Germany’s home-ownership rate of 45 per cent compares to 68 per cent in Canada, so it’s natural to expect that Germans are more comfortable with renting than Canadians. Still, one German’s experience as a renter in Canada is kind of depressing.
Juliane Lorenz is eyeing a move to Hamburg with her family after renting a Toronto bungalow and getting all kinds of guff. As reported by Erica Alini, money/consumer expert for Global News, Ms. Lorenz had to put up with judgmental comments ("Oh, are you just renting?”), issues with maintenance and upkeep of her home and, finally, a 60-day eviction notice following seven years of renting. “I hate being a renter in Canada,” Ms. Lorenz said.
I totally get that. Countries with strong real estate markets usually accept renting as a natural choice for people who either can’t afford to own or prefer the flexibility and independence of renting. In Canada, renters get no respect. The home-owning masses disparage long-term renters as losers, even while home ownership quietly bleeds them dry financially. Politicians talk about the right mix of policies to make more rental properties available, but improvements are hard to find.
Here in Ottawa, there are several rental high rise buildings coming on-stream these days. But they’re not rentals for everyday people like the older apartment buildings you find in any city’s urban core. No, these new buildings are luxury rentals designed to appeal to high-earning young adults or boomers who cashed out of homes they bought decades ago and are willing to indefinitely spend at least $2,500 to $3,000 or more per month.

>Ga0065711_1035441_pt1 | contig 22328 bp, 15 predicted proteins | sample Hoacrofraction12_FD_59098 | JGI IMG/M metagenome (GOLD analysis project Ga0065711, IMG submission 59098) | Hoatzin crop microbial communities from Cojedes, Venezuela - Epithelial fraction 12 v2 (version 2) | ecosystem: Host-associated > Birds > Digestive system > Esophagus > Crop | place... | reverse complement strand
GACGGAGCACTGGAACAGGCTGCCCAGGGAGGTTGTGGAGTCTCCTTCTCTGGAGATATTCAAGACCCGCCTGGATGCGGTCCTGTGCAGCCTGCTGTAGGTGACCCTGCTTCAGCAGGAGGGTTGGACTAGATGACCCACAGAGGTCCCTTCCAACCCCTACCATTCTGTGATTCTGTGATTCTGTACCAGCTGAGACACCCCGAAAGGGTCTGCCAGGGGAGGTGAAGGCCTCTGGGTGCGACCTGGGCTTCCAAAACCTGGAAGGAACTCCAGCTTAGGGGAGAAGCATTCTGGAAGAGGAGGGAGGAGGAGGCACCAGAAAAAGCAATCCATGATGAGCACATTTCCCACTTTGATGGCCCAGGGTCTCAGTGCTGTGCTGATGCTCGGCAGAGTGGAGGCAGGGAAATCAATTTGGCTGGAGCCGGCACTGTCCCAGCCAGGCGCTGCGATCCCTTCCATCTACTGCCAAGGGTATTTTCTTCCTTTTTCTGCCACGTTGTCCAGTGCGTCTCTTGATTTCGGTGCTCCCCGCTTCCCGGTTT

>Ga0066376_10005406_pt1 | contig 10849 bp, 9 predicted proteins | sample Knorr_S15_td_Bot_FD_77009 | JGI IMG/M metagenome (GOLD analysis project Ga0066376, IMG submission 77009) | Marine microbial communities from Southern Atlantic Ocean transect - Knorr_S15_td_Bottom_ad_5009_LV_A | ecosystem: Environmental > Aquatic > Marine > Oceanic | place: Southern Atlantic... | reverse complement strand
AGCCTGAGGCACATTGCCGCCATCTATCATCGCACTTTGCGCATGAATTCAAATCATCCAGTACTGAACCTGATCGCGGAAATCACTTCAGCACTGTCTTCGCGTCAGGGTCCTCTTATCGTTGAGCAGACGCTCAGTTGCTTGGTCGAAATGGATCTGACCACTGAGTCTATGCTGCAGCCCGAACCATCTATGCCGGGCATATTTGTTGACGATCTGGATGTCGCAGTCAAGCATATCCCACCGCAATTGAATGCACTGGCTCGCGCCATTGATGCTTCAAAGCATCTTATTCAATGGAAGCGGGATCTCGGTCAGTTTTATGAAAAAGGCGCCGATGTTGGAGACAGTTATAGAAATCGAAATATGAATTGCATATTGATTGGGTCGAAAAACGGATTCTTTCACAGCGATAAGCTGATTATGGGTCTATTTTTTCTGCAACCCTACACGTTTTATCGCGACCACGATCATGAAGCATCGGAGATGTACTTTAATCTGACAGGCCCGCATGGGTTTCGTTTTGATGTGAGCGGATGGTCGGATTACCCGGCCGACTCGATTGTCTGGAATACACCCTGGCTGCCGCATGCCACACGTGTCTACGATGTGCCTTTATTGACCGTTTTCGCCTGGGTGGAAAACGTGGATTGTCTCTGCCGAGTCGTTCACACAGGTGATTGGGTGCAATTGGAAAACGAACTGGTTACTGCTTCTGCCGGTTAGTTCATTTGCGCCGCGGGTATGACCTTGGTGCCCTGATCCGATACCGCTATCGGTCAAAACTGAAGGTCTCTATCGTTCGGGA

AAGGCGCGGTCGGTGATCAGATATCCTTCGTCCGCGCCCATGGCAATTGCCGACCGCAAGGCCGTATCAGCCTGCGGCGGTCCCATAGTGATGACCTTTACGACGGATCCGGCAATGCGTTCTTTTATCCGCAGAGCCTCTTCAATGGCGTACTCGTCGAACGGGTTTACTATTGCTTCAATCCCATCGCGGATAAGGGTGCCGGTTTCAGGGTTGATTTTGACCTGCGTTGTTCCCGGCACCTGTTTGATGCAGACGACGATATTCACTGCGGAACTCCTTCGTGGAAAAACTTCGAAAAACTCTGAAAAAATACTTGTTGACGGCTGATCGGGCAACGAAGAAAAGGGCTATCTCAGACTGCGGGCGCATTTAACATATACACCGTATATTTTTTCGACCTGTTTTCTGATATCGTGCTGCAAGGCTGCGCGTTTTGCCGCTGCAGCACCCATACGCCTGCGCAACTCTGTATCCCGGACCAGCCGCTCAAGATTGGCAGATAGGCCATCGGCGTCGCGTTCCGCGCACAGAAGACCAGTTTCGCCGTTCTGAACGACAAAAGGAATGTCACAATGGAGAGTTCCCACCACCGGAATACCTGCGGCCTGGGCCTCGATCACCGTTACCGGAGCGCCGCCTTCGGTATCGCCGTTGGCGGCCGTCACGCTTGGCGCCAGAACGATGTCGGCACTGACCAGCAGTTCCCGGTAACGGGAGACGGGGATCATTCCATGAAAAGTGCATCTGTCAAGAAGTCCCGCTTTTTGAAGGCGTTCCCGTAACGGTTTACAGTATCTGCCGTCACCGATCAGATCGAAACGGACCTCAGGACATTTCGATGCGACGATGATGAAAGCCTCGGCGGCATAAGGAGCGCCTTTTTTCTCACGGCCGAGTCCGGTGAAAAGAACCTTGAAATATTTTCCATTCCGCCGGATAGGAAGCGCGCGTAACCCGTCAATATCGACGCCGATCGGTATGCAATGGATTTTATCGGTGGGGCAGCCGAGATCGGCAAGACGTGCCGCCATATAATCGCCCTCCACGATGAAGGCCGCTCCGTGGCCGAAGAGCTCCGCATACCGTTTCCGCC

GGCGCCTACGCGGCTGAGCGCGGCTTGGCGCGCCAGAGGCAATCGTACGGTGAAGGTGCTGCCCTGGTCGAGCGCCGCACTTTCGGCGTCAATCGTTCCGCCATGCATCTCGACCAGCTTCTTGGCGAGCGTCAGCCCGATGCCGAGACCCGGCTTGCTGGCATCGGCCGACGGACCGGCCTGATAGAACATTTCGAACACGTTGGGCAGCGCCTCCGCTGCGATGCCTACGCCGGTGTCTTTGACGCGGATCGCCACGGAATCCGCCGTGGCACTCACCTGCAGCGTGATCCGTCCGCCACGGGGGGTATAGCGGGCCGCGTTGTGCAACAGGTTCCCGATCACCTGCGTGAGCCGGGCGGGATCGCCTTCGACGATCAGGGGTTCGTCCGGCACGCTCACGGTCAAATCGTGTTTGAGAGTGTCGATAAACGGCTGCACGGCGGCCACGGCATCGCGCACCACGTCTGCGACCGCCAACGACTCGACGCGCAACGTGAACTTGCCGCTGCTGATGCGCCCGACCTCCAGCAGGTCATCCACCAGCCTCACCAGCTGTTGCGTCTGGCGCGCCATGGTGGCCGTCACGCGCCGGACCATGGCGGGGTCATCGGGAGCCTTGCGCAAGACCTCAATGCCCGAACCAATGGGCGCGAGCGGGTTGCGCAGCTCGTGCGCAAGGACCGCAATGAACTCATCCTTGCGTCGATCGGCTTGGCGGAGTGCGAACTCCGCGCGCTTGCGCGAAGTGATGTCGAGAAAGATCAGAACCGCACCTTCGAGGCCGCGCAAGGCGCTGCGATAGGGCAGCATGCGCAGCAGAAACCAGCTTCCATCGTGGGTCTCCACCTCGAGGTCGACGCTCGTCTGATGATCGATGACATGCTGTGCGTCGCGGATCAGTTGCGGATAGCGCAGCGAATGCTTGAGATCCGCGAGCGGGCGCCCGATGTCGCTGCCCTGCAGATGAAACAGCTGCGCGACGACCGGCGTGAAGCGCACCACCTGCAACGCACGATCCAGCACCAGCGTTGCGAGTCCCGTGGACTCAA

Spend less than that and you have to contend with rentals like the ones I described in a recent column. The headline? 100-square-foot apartments and 5-foot-10 ceilings: Harrowing tales of millennials renting in Toronto.
I’ll be writing more about the plight of renters. Send me your thoughts at firstname.lastname@example.org.
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Rob’s personal finance reading list…
Is buying coffee really why your finances are in bad shape?
A deep dive into the debate over whether it’s helpful to tell people to stop spending money on lattes and other coffee drinks so they can put more in saving. I’ll be writing more on this in a column this week.
What really goes on in House Hunters
A participant in this really popular TV show about people searching for homes tells all about what goes on in production. According to this account, things are not, um, 100 per cent authentic.
GICs vs. bond ETFs
You want something in your portfolio to take the edge off sharp moves by the stock market, right? Here’s a highly detailed comparison of bond exchange-traded funds and guaranteed investment certificates. GICs come out looking quite competitive.
Climate change and your finances
Some useful thoughts on how to prepare your investments and savings for disruptions caused by climate change. The author of this blog post suggested having a chunk of cash on hand in case of an emergency evacuation.
Today’s financial tool
Can’t save today, but hope to start putting money away some time in the future? This calculator will show you the cost of waiting to invest.
U.S. personal finance guy Rami Sethi talks here about spending extravagantly on things he values, while cutting costs “mercilessly” on the things he doesn’t.
Q: If I have a well-funded contingency fund, do I need rental insurance?
A: For sure. Renter’s insurance covers your possessions against theft and other risks, while also providing liability coverage in case of damage to your unit or injuries sustained by someone who is visiting you. The cost of rental insurance isn’t particularly onerous.
Do you have a question for me? Send it my way. Sorry I can’t answer every one personally. Questions and answers are edited for length and clarity.
In case you missed these Globe and Mail personal finance-related stories
- Divorce is more than financially devastating, it can also ruin your mental health
- Can this couple successfully navigate an unexpected early retirement?
- Ten undervalued Canadian stocks with lower volatility (for Globe Unlimited subscribers)
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